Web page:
»A pair of orbiting black holes millions of times the Sun’s mass perform
a hypnotic dance in this NASA visualization. The movie traces how the
black holes distort and redirect light emanating from the maelstrom of
hot gas – called an accretion disk – that surrounds each one.
Viewed from near the orbital plane, each accretion disk takes on a
characteristic warped look. But as one passes in front of the other, the
gravity of the foreground black hole transforms its partner into a
rapidly changing sequence of arcs. These distortions play out as light
from the accretion disks navigates the tangled fabric of space and time
near the black holes.
The simulated binary contains two supermassive black holes, a larger one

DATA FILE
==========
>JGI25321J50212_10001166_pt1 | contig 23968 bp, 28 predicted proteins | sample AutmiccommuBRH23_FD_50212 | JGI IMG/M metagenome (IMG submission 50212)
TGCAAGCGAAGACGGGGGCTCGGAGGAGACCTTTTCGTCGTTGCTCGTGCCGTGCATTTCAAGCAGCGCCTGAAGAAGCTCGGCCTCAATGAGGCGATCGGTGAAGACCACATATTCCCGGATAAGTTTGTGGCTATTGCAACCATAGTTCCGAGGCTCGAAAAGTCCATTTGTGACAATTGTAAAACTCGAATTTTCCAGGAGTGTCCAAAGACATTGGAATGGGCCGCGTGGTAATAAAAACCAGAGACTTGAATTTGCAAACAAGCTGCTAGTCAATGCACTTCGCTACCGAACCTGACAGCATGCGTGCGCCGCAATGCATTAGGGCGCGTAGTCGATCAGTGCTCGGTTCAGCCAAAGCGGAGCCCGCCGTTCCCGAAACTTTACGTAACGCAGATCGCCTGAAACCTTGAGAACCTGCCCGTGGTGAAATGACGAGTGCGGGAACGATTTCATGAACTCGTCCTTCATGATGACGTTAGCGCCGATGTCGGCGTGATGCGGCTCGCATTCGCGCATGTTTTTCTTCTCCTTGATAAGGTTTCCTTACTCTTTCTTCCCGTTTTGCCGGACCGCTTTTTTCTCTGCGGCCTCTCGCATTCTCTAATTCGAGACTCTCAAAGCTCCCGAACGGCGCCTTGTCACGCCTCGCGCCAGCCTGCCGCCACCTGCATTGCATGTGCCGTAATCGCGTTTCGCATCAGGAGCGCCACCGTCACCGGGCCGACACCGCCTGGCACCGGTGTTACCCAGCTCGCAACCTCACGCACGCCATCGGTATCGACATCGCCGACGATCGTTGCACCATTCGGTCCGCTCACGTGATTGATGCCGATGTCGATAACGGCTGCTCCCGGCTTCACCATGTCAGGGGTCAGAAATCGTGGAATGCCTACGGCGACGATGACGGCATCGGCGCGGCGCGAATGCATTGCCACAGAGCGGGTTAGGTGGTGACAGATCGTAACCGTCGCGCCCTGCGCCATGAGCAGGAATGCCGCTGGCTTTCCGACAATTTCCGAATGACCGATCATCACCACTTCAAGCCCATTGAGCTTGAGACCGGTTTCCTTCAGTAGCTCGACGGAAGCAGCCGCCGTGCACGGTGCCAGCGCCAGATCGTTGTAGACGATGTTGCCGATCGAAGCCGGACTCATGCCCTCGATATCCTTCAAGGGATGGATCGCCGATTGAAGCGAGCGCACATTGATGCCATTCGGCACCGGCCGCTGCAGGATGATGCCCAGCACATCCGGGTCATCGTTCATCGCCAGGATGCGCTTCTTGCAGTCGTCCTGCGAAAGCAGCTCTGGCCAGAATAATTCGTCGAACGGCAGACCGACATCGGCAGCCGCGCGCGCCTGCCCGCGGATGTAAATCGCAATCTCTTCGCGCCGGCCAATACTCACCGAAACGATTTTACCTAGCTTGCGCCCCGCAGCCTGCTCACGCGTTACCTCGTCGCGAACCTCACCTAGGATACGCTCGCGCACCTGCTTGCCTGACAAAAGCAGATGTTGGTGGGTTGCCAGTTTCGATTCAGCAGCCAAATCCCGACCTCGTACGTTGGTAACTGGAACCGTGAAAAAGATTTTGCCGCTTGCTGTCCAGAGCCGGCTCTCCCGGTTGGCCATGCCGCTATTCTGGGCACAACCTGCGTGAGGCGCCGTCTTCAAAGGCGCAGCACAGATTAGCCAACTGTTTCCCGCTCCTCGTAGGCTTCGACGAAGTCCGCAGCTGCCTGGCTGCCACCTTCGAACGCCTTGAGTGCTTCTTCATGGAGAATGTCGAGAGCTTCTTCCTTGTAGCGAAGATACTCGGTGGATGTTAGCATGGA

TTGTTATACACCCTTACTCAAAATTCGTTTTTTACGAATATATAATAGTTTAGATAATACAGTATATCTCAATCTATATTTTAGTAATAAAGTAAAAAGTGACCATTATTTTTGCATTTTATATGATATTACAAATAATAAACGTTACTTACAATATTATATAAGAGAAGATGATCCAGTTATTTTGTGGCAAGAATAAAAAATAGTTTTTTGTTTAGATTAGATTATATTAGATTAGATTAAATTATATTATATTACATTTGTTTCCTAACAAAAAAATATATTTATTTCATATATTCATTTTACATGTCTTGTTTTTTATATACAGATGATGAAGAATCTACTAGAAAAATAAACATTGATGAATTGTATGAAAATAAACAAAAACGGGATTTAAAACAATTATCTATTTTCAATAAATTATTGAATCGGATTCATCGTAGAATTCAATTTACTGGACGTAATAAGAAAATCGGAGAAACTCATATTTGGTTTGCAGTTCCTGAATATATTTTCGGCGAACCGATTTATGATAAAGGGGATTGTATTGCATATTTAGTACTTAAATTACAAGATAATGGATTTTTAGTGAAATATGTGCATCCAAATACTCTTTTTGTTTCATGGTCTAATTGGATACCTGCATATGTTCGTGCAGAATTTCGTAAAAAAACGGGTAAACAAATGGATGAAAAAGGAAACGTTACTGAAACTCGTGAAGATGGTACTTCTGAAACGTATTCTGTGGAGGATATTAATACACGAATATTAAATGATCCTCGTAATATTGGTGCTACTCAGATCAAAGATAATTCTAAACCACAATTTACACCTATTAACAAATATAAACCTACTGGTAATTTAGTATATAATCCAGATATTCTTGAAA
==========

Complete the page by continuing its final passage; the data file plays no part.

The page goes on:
with 200 million solar masses and a smaller companion weighing half as
much. Astronomers think this kind of black hole system is one in which
both members could maintain a long-lived accretion disk.
The disks have different colors, red and blue, to make it easier to
track the light sources, but the choice also reflects reality. Gas
orbiting lower-mass black holes experiences stronger effects that
produce higher temperatures. For these masses, both accretion disks
would actually emit most of their light in the UV, with the blue disk
reaching a slightly higher temperature.
Visualizations like this help scientists picture the fascinating
consequences of extreme gravity’s funhouse mirror.
Mehr an Infos darüber:
New NASA Visualization Probes the Light-bending Dance of Binary Black Holes
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